Why did the cowboy get a dachsund?

Because some one told him to get a long little doggy!!!! BADAH CHAH

Mark Steyn is one of the funniest humans alive. So yes, conservatives can certainly be funny.

The question you want to ask is "Can conservative comedians gain nationwide exposure and appeal?" and the answer there is largely no. That requires the approval of the media and Hollywood, which are 2 of the most liberal institutions we have. Liberalism has extremely strict rules about allowable discourse. If you cross the boundaries, or even come near them too often, you become invisible.

The Cult took over the American media when Alan Alda used the success of M*A*S*H to dominate Hollywood. His domination continues today as the Cult has taken over all branches of American Media. The popularity of Cult Jesters like Alan Alda and Jane Fonda with the braindead youth of today is a testimate to the power of the Cult.

'Mark Steyn is one of the funniest humans alive'

If only he was aware of it ... but maybe that is what makes the joke so funny.

After hearing for years how funny Jon Stewart is, I browsed segments to try one, and chose one poking fun at Newt Gingrich. I figured that couldn't help but be funny considering Gingrich's pompous style and pride in every thought that comes out his mouth. All Stewart did was play a couple clips of Gingrich saying something mildly self-regarding and tone deaf, and then Stewart would mug for the camera with his tongue literally in his cheek and say in a goofy voice "How about that, Newton?" If that was all Stewart could do with a target as rich as Gingrich, then the emperor had no clothes. There was no comedy, no humor, no word play, no setting up for a punchline. It was just cheerleading and reminding everyone that Gingrich is a goof.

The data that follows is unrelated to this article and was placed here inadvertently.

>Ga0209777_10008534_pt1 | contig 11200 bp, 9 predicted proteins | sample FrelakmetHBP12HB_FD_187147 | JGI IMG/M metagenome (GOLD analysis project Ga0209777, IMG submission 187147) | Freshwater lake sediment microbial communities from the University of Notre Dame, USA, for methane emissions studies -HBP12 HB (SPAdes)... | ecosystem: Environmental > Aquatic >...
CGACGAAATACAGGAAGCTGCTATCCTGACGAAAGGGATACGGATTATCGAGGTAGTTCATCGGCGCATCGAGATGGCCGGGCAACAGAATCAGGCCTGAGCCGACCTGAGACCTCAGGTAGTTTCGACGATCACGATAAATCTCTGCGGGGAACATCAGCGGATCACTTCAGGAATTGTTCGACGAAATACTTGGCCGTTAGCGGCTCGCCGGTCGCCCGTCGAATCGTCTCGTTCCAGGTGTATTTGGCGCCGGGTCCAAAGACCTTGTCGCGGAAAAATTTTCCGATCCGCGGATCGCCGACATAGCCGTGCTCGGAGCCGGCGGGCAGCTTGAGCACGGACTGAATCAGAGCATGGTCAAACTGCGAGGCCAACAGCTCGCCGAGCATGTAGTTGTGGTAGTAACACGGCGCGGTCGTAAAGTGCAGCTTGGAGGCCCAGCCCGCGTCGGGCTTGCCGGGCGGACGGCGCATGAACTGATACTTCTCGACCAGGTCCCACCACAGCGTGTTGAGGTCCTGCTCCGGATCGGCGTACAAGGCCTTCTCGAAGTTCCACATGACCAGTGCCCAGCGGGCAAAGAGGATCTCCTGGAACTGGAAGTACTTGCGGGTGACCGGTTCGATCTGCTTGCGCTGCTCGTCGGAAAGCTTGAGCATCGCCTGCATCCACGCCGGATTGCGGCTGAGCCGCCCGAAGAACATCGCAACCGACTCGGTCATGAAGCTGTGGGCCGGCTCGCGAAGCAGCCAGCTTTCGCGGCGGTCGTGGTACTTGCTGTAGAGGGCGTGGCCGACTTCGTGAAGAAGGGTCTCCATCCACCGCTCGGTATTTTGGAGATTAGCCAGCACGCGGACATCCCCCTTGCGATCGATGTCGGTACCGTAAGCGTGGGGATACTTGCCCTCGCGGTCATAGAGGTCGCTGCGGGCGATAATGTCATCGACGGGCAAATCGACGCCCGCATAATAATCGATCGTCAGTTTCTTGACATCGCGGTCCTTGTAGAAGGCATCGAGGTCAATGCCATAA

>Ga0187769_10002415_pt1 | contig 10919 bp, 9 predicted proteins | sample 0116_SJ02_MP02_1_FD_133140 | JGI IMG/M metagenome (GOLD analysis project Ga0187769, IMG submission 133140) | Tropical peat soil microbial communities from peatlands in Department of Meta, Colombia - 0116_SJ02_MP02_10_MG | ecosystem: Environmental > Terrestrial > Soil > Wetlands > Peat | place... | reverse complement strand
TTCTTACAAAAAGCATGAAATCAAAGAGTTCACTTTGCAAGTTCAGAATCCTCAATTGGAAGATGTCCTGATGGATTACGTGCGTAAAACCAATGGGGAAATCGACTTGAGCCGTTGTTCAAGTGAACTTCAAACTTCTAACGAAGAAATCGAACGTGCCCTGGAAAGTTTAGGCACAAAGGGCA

You're suggesting that if I had tried a second segment I probably would have experienced one that was funny, and that the one I selected was among Jon Stewart's worst work?

I dunno. Stewart seems less funny than Colbert, to me, and it's been awhile since I watched him. But it's always seemed weird to me how much mileage he gets out of:

a. Having a memory, so that he can (and will) play footage of multiple statements by the same person to show that they're lying.

b. Being willing to actually point out when lots of powerful people are saying stuff that's crazy or monstrous.

It's not like he's the only person who *could* do this, but it doesn't seem terribly common overall. (Or maybe it is, and I just never heard it from anyone else.)

It's because Jon Stewart isn't that funny. Now we can talk about Bill Maher, but when he's political he's not that funny.

#1, I am quite skeptic of the claim that the shoppers are pulling down $15-30 an hour. I'm sure there are *days* when they make that much on an hourly basis, but regularly?